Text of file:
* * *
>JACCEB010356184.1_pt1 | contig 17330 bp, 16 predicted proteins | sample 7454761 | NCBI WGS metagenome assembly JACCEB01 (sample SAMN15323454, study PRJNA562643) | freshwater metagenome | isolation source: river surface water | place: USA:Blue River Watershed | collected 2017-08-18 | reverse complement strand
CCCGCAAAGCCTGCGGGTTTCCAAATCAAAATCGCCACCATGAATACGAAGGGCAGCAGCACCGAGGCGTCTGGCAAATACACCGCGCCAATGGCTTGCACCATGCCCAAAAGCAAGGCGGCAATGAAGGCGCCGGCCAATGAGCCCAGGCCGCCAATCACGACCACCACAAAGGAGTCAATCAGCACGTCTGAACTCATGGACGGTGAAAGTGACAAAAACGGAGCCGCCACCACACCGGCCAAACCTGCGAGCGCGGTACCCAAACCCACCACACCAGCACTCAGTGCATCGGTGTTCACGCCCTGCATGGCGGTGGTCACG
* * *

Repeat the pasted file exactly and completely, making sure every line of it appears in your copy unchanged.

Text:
>JACCEB010356184.1_pt1 | contig 17330 bp, 16 predicted proteins | sample 7454761 | NCBI WGS metagenome assembly JACCEB01 (sample SAMN15323454, study PRJNA562643) | freshwater metagenome | isolation source: river surface water | place: USA:Blue River Watershed | collected 2017-08-18 | reverse complement strand
CCCGCAAAGCCTGCGGGTTTCCAAATCAAAATCGCCACCATGAATACGAAGGGCAGCAGCACCGAGGCGTCTGGCAAATACACCGCGCCAATGGCTTGCACCATGCCCAAAAGCAAGGCGGCAATGAAGGCGCCGGCCAATGAGCCCAGGCCGCCAATCACGACCACCACAAAGGAGTCAATCAGCACGTCTGAACTCATGGACGGTGAAAGTGACAAAAACGGAGCCGCCACCACACCGGCCAAACCTGCGAGCGCGGTACCCAAACCCACCACACCAGCACTCAGTGCATCGGTGTTCACGCCCTGCATGGCGGTGGTCACG